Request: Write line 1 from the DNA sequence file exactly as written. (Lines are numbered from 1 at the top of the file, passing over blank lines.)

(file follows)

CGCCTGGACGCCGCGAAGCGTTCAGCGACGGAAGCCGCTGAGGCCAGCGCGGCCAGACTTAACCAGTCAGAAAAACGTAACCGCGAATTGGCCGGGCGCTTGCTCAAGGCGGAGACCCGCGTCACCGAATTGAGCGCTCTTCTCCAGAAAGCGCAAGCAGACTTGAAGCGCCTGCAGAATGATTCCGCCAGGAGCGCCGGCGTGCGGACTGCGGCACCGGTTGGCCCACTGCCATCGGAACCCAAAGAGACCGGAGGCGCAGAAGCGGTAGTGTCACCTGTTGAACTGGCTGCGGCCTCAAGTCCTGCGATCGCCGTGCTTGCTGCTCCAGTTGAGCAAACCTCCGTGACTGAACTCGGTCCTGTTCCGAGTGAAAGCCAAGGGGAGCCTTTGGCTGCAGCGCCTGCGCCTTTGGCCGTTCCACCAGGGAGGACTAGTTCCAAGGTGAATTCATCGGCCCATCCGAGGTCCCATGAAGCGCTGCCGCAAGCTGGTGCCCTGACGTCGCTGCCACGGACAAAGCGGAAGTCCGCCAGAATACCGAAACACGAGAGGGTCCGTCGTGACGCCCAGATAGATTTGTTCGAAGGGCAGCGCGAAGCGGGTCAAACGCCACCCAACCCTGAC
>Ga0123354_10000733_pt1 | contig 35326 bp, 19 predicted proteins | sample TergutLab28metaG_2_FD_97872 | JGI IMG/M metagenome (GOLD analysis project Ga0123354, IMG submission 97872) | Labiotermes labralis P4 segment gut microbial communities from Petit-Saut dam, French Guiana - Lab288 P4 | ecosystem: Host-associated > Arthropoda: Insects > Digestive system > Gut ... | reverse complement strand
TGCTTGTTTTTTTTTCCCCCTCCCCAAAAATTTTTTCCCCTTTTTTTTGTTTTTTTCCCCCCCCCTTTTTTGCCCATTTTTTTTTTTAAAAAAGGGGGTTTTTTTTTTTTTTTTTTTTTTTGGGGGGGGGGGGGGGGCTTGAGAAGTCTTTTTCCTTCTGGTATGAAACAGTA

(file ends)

CGCCTGGACGCCGCGAAGCGTTCAGCGACGGAAGCCGCTGAGGCCAGCGCGGCCAGACTTAACCAGTCAGAAAAACGTAACCGCGAATTGGCCGGGCGCTTGCTCAAGGCGGAGACCCGCGTCACCGAATTGAGCGCTCTTCTCCAGAAAGCGCAAGCAGACTTGAAGCGCCTGCAGAATGATTCCGCCAGGAGCGCCGGCGTGCGGACTGCGGCACCGGTTGGCCCACTGCCATCGGAACCCAAAGAGACCGGAGGCGCAGAAGCGGTAGTGTCACCTGTTGAACTGGCTGCGGCCTCAAGTCCTGCGATCGCCGTGCTTGCTGCTCCAGTTGAGCAAACCTCCGTGACTGAACTCGGTCCTGTTCCGAGTGAAAGCCAAGGGGAGCCTTTGGCTGCAGCGCCTGCGCCTTTGGCCGTTCCACCAGGGAGGACTAGTTCCAAGGTGAATTCATCGGCCCATCCGAGGTCCCATGAAGCGCTGCCGCAAGCTGGTGCCCTGACGTCGCTGCCACGGACAAAGCGGAAGTCCGCCAGAATACCGAAACACGAGAGGGTCCGTCGTGACGCCCAGATAGATTTGTTCGAAGGGCAGCGCGAAGCGGGTCAAACGCCACCCAACCCTGAC